You decide to move back to the US, with your $2k in savings and... live in a cardboard box, with frequent bathroom trips to the sewer grate on the corner, and the food at the soup kitchen.

    Seriously, if you move there, and live like a king, and ever want t

    • Re:But wait! (Score:3, Insightful)

      With $40k you could live like a king for far longer than 2 years in most parts of India. In fact you can live damn well on that $8k salary.

      As for coming back in a couple of years, you will have more work experience in your profession combined with multicultural and foreign experience. Very healthy things to have on your resume.

      Finally, upon arriving back in the United States you will find that the standard of living will have only dropped further and the cost of living is less than when you left.


  • by hcg50a ( 690062 ) on Saturday January 31, 2004 @10:51PM (#8148147) Journal
    From the IHT article:

    " and middle-level executives from the United States and Britain exploring job opportunities in top technology firms. This is in addition to regular middle-level and top-level management positions held by foreigners in multinational companies that have large operations [in India]."

    It should be noted that the Indian jobs starting to be filled by foreigners are middle- and upper-level management jobs--not software or hardware engineers!
  • by composer777 ( 175489 ) on Saturday January 31, 2004 @10:53PM (#8148150)
    Do we really want this?

    Do we want our lives to be traded as commodities to be moved and shuffled about at the whim of the free market? I'm just going to state a few opinions here. Markets should serve people, not the other way around. When freedom of choice (in this case, where to live), is superceded by the freedom of markets we have a problem. Markets are in theory, supposed to maximize freedom. I don't see how forcing a bunch of people to travel across the world just to eat is an example of "freedom". Instead, it's the commoditizing of humanity. I'd be curious, if we were to interview these travelling workers, what their response would be if they were given a choice between working that job over in India vs America. I'd imagine that they would choose to work closer to home. Imagine if we had a choice, any at all. Imagine if democracy (in other words, allowing those who are affected most by a decision, to make that decision) were placed above capitalism. Instead, what we have is the market being rigged to serve a priveledged few, at the expense of everyone else. There is nothing "free" about being forced to transplant oneself every few years just to eat. Freedom from means nothing without freedom to.
    • Markets don't maximize freedom, they maximize productivity. If the market weren't driving people to DO, then everyone would sit on their ass and get a lot less accomplished. You'd have a situation reminiscent of the Soviet Union, where people had a hard time getting enough to eat, never mind other consumer goods.

      Freedom is a joke, do you think being a wage slave is freedom? It's the only way to extract reasonable amounts of effort from an apathetic public.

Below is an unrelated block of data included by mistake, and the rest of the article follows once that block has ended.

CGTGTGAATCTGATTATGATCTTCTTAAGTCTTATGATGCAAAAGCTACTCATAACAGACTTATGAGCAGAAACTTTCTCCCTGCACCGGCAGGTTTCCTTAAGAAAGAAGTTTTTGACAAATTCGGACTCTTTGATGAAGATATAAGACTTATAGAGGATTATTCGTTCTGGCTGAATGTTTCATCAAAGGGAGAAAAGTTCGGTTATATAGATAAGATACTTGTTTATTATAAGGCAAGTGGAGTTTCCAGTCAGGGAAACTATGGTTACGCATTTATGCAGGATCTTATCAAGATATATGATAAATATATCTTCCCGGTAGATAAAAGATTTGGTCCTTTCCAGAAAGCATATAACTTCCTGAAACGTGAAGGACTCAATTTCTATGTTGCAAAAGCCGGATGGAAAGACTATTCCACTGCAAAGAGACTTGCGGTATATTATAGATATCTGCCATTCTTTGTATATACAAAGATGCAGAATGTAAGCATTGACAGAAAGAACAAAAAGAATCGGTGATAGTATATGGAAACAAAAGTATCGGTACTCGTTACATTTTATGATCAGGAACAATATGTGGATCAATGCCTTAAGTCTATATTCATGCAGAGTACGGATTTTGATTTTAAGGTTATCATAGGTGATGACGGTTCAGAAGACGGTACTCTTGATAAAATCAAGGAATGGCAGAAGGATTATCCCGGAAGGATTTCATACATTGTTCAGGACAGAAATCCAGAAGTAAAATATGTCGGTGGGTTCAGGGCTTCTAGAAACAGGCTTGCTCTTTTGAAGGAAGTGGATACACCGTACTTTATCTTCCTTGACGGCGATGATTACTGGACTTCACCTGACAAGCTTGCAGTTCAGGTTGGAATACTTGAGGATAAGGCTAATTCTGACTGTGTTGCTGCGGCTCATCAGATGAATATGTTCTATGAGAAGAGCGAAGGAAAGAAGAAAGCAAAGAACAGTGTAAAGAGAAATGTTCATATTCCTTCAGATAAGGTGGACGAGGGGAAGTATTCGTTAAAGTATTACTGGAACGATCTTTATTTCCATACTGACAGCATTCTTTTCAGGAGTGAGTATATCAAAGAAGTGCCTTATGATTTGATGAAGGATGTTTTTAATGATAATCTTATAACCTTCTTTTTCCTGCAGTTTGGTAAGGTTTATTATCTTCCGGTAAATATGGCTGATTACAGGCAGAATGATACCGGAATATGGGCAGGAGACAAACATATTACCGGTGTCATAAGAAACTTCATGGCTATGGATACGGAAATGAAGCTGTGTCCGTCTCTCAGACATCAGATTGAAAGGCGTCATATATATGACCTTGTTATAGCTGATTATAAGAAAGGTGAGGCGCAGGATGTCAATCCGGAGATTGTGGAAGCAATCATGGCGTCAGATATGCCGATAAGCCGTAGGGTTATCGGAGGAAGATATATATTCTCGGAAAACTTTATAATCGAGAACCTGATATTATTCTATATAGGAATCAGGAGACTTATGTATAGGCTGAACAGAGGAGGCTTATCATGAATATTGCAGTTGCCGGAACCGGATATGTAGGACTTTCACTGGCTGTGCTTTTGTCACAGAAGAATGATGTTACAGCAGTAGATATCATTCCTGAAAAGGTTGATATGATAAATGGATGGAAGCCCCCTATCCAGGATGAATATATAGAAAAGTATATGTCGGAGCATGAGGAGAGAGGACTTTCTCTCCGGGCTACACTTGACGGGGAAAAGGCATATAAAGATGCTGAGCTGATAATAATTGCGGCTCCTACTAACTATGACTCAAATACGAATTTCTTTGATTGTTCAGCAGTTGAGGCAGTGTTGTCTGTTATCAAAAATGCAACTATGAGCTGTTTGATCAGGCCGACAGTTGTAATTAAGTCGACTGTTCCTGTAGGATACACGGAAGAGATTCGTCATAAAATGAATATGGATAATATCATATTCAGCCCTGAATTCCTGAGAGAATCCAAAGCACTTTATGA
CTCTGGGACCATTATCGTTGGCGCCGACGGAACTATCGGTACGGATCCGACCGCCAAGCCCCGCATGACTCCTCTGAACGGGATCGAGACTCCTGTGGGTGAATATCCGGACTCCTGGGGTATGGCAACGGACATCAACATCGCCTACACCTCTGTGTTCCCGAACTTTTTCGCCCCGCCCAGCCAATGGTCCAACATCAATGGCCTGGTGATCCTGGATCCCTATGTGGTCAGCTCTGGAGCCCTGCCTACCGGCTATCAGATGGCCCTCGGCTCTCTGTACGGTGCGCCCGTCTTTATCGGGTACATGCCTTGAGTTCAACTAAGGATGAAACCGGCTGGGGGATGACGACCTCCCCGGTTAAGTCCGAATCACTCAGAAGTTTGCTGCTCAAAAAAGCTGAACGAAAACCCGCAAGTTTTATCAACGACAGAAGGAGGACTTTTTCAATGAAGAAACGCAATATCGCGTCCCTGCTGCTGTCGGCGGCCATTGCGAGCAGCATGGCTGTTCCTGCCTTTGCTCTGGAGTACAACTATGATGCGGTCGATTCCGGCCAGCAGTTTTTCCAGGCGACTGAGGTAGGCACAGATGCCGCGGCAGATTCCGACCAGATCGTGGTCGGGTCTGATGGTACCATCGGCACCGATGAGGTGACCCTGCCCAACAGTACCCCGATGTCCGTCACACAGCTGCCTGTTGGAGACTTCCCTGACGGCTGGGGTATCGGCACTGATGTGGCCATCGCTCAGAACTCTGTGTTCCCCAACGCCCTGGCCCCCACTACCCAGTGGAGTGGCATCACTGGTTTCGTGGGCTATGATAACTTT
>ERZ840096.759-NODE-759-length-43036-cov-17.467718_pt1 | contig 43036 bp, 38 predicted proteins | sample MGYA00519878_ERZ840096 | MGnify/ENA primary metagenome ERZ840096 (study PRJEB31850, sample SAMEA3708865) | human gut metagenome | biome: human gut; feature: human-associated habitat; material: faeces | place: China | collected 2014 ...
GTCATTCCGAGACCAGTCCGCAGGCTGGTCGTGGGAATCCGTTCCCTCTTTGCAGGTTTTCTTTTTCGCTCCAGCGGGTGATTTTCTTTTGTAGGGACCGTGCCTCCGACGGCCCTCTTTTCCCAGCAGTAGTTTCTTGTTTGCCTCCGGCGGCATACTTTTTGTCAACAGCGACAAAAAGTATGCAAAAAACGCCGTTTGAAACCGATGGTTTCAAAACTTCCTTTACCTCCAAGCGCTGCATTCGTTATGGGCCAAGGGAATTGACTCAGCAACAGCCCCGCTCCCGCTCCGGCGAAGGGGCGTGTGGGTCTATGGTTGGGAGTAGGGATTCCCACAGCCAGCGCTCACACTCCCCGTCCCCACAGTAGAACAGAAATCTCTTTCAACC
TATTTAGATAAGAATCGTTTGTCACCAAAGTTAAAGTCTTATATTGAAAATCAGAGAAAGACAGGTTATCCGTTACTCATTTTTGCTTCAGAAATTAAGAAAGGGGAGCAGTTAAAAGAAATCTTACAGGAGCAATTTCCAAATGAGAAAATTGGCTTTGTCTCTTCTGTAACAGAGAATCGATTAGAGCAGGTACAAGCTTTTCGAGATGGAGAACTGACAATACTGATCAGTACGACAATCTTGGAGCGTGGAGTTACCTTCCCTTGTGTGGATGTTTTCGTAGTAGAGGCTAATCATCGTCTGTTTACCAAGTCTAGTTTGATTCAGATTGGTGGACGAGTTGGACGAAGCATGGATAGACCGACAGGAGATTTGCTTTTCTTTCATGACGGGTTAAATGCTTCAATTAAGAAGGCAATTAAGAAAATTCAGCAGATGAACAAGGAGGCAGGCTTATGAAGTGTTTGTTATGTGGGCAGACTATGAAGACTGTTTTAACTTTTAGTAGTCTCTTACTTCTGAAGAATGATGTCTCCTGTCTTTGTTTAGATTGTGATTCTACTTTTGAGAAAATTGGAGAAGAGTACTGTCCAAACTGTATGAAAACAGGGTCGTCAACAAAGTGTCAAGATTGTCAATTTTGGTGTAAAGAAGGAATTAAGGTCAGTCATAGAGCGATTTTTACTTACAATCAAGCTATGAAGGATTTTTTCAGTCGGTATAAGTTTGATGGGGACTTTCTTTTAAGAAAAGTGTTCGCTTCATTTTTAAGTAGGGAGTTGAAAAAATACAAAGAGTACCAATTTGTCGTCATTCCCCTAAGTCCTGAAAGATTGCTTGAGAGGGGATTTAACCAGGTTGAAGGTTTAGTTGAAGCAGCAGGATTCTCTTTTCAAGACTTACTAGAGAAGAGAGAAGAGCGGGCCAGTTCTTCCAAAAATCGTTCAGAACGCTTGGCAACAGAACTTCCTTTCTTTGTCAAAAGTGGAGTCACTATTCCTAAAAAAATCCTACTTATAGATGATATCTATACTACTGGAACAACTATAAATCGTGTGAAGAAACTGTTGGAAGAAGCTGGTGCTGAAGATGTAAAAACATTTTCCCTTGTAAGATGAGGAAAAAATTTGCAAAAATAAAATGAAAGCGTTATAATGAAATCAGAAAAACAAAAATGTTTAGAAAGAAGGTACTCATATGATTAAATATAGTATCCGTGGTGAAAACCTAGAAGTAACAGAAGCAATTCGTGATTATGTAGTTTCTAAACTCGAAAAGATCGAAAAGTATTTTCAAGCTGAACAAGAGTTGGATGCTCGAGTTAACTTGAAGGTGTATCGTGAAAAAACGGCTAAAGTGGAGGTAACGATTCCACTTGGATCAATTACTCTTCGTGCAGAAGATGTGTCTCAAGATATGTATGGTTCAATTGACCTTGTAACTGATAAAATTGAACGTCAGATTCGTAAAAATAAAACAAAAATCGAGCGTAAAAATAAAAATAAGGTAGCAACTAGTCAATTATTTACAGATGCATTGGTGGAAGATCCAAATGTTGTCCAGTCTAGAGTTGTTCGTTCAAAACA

• Its a book.
      Remarkably prophetic in many ways.

      I'd recommend it in light of this thread.

  • by laigle ( 614390 ) on Saturday January 31, 2004 @11:10PM (#8148268)
    But isn't the current trend to move the offshore jobs from India to even crappier places in South America? It's not like the people in a lot of these jobs actually have to speak English, that's just a nicety. As long as a few local management are bilingual everything generally works out. Sure, India will keep the tech support jobs. Until computer voice recognition can run down the scripts then tell you it's someone else's fault.

    Top that with the cost of relocation, the fact that the Indian market already provides fairly ample amounts of trained labor, and the fact that as an American you are going to be at a significant disadvantage trying to work within the social framework there, and you've got a very unattractive option. Oh, and don't forget that you won't be earning enough to ever move back and not be pitifully poor.

    I think using my master's degree to shill cars for a living in the States sounds a tad better.
  • More propoganda! (Score:5, Informative)

    by ChilyWily ( 162187 ) on Saturday January 31, 2004 @11:35PM (#8148422) Homepage
    "Financial Express"?

    whois displays:

    The Indian Express Online Media Ltd (JYXCIDMQMD)
    Express Towers, 2nd Floor,
    Nariman Point
    Mumbai, Maharashtra 400021


    Administrative Contact, Technical Contact:
    The Indian Express Online Media Ltd (KYYHDIAZUO)
    Express Towers, 2nd Floor,
    Nariman Point
    Mumbai, Maharashtra 400021
    91-022-22884113 fax: 91-022-22044654

    Record expires on 03-Jan-2005.
    Record created on 02-Jan-1998.
    Database last updated on 31-Jan-2004 23:31:58 EST.

    Domain servers in listed order:


    surely their views must be impartial!
  • The Rise of India? (Score:5, Informative)

    by Anonymous Coward on Saturday January 31, 2004 @11:36PM (#8148428)
    It seems like every second week there's a story on the rise of India in the global economy and its cost to us in the Western world. But I am worried that our thinking is being dominated by anecdotal evidence as opposed to solid data. I'm no expert but in the last hour I spent looking at the situation I've found some things that give me reason to be skeptical.